With our schedule when it’s busy we’ll have one event backed up against another. Often this means that we end up programming lighting for shows at the last minute since we have to wait until the lights are set up to start programming. So now we’re programming lights ahead of time, before the lights are even set up.
To do this I’m using a pre-visualization program called Light Converse. Light Converse allows you to build your room in 3D (don’t worry it’s easy) and place all of your fixtures virtually. There are several options out there, WYSIWYG is an industry standard but is very expensive. Light Converse is reasonably priced, has a lot of features, and even offers a house of worship discount. There’s several versions that get more expensive as you add features so you can pick something that will work for what you need.
First you have to build the room in the software, you can keep it simple or get really elaborate. Once the room is built can try out different stage plots. Since everything is to scale you’ll know what will fit and not fit.
Now that you have a stage plot that works you can place all of your lighting fixtures and try out different ideas. I experimented with a lot of different lighting layouts before settling on what we used in our last show. That’s a huge time saver right there. When you’re under a time crunch you won’t get that kind of time to experiment.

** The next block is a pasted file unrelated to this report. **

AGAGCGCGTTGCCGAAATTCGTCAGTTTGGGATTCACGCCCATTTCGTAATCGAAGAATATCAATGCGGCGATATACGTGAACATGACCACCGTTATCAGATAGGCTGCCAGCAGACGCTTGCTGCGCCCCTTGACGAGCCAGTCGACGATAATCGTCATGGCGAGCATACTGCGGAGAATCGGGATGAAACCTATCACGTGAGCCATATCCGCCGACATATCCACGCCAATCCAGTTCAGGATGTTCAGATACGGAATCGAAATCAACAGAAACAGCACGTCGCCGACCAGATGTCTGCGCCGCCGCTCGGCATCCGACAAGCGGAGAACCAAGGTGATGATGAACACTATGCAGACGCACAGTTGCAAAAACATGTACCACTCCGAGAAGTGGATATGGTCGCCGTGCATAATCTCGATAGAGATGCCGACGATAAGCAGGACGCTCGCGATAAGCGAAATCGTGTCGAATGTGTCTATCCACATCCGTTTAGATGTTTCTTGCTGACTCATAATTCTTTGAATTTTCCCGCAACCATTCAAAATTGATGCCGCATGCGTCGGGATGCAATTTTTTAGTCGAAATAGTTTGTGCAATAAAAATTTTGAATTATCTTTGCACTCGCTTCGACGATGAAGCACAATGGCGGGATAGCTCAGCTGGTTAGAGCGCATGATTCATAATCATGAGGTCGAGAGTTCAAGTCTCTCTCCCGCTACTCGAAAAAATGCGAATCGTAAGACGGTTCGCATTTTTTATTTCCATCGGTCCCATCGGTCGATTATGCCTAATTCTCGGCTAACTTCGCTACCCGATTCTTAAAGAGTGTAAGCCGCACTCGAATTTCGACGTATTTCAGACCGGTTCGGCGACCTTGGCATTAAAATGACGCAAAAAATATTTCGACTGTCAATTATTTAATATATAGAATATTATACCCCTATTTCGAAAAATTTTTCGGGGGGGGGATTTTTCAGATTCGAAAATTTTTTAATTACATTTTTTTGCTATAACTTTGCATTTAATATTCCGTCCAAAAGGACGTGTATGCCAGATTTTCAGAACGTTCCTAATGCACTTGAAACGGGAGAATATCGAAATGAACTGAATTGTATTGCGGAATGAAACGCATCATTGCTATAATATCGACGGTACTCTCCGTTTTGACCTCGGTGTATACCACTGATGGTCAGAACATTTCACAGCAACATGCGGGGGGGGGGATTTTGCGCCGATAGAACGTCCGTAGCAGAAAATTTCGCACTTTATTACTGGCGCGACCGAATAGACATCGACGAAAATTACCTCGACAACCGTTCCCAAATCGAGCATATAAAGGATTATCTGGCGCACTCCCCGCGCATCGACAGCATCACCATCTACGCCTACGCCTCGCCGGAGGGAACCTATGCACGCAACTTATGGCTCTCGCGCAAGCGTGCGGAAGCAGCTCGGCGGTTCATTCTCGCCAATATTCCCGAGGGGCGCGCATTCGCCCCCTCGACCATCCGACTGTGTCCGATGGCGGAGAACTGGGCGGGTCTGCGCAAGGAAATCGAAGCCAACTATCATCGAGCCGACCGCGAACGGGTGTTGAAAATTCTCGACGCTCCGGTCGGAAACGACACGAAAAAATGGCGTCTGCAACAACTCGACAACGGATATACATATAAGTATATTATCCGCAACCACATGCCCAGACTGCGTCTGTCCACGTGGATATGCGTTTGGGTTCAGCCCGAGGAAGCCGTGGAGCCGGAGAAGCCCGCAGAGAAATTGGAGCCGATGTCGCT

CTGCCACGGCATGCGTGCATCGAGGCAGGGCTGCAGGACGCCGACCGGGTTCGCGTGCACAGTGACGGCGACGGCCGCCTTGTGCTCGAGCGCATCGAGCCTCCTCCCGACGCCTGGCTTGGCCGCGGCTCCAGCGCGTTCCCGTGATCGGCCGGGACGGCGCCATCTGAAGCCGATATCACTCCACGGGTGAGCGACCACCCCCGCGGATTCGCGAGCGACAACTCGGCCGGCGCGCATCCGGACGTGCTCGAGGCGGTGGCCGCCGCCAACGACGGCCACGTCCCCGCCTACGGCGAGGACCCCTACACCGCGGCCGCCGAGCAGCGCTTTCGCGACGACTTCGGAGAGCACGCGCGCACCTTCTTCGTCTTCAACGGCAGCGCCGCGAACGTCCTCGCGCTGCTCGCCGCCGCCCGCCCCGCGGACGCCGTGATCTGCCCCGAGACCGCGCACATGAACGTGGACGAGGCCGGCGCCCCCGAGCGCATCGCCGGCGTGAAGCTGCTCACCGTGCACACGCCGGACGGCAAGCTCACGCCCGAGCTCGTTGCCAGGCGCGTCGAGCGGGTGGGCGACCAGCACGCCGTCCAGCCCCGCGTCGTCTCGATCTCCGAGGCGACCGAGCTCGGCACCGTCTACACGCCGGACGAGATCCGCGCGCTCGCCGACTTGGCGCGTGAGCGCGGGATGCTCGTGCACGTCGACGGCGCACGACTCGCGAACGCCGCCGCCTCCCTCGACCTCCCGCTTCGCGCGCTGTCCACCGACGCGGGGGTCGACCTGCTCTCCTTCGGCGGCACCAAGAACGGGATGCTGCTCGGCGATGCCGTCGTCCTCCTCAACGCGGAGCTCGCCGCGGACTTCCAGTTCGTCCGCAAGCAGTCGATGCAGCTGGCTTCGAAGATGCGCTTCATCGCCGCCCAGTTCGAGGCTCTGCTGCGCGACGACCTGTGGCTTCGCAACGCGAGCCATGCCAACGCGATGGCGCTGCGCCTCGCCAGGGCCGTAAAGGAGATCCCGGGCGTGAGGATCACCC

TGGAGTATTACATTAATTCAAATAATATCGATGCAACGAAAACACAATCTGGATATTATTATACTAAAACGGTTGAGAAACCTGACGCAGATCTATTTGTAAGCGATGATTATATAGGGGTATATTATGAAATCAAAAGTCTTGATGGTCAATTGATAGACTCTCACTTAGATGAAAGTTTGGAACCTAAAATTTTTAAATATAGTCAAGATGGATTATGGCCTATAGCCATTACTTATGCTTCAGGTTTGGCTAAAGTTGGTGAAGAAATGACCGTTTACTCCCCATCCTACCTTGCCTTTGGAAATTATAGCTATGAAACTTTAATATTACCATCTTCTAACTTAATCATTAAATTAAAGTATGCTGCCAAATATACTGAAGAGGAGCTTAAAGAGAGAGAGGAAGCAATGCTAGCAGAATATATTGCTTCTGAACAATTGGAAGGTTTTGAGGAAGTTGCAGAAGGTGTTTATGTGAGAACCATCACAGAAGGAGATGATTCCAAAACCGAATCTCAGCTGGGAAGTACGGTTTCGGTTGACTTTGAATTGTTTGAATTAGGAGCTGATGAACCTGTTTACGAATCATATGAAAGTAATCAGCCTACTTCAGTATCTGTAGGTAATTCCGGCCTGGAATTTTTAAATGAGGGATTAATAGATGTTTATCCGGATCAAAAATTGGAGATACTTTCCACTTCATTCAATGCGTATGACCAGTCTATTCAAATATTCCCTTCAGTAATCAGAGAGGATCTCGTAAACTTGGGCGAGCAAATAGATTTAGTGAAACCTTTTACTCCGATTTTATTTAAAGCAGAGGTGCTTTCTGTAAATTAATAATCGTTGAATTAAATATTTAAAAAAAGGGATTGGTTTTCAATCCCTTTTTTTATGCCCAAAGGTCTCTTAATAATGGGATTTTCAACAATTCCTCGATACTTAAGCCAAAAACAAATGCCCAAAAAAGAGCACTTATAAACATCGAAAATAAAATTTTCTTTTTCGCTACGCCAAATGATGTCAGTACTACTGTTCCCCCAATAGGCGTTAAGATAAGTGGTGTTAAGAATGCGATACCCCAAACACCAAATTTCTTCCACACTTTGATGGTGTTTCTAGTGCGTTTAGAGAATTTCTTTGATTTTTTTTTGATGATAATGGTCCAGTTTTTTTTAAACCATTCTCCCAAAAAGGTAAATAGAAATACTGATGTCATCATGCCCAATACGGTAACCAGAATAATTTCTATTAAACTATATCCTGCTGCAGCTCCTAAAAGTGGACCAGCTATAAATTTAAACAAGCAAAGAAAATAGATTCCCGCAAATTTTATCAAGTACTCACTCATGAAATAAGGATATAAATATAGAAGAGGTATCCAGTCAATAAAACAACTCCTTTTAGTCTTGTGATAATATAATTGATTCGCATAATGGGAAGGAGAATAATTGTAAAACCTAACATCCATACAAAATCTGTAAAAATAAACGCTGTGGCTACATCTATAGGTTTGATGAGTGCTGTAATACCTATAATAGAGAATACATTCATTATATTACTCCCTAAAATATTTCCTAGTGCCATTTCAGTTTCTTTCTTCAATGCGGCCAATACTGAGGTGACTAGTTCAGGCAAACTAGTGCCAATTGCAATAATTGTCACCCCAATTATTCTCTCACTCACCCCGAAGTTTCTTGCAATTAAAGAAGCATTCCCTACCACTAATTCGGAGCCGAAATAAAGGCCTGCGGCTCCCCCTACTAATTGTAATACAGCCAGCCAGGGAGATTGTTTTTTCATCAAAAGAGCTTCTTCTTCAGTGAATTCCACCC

With everything set in the software we connected it to our ETC Ion lighting console using ARTnet. You can use any console that outputs ARTnet and just connect your computer to the same network. If you’re not using ARTnet there’s some DMX options you can use but that adds some more cost.
Now that you’ve got the software and hardware set up you can start to program without even using the real lights! This saved me so much time and allowed us to get a lot more elaborate with the lighting cues. Stuff we never would have had the time to do otherwise.
This isn’t perfect though, you’ll still have some work to do when you get you’re lights running. You’ll have to double check your aim and focus. There will always be little differences in the software and the actual pan and tilt of the fixtures. The software can’t really estimate the focus so you’ll need to tweak that so gobos look how you want them to. These issues aren’t that big of a deal compared to the time you’re saving so it’s well worth it.